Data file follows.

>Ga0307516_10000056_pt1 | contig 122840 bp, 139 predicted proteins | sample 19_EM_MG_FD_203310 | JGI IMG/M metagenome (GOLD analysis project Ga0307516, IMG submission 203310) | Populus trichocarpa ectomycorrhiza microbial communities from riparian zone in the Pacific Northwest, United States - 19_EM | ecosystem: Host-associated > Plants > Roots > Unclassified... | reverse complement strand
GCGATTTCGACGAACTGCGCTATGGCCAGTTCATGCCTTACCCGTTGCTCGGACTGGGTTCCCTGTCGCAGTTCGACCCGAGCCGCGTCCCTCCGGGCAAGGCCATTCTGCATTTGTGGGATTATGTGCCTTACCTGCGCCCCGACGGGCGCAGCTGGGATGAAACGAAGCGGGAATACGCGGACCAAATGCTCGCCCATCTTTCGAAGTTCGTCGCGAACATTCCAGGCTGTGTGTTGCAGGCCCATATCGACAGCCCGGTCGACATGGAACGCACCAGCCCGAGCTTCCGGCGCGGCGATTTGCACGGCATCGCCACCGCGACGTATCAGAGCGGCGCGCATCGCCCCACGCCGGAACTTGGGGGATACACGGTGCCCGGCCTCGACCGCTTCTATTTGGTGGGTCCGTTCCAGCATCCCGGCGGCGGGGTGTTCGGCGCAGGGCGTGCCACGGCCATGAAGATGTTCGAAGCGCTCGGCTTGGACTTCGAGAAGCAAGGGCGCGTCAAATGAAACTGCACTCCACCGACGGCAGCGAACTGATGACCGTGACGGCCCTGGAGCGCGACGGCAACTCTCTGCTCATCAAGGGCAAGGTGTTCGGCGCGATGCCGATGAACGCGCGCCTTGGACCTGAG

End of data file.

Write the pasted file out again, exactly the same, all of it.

>Ga0307516_10000056_pt1 | contig 122840 bp, 139 predicted proteins | sample 19_EM_MG_FD_203310 | JGI IMG/M metagenome (GOLD analysis project Ga0307516, IMG submission 203310) | Populus trichocarpa ectomycorrhiza microbial communities from riparian zone in the Pacific Northwest, United States - 19_EM | ecosystem: Host-associated > Plants > Roots > Unclassified... | reverse complement strand
GCGATTTCGACGAACTGCGCTATGGCCAGTTCATGCCTTACCCGTTGCTCGGACTGGGTTCCCTGTCGCAGTTCGACCCGAGCCGCGTCCCTCCGGGCAAGGCCATTCTGCATTTGTGGGATTATGTGCCTTACCTGCGCCCCGACGGGCGCAGCTGGGATGAAACGAAGCGGGAATACGCGGACCAAATGCTCGCCCATCTTTCGAAGTTCGTCGCGAACATTCCAGGCTGTGTGTTGCAGGCCCATATCGACAGCCCGGTCGACATGGAACGCACCAGCCCGAGCTTCCGGCGCGGCGATTTGCACGGCATCGCCACCGCGACGTATCAGAGCGGCGCGCATCGCCCCACGCCGGAACTTGGGGGATACACGGTGCCCGGCCTCGACCGCTTCTATTTGGTGGGTCCGTTCCAGCATCCCGGCGGCGGGGTGTTCGGCGCAGGGCGTGCCACGGCCATGAAGATGTTCGAAGCGCTCGGCTTGGACTTCGAGAAGCAAGGGCGCGTCAAATGAAACTGCACTCCACCGACGGCAGCGAACTGATGACCGTGACGGCCCTGGAGCGCGACGGCAACTCTCTGCTCATCAAGGGCAAGGTGTTCGGCGCGATGCCGATGAACGCGCGCCTTGGACCTGAG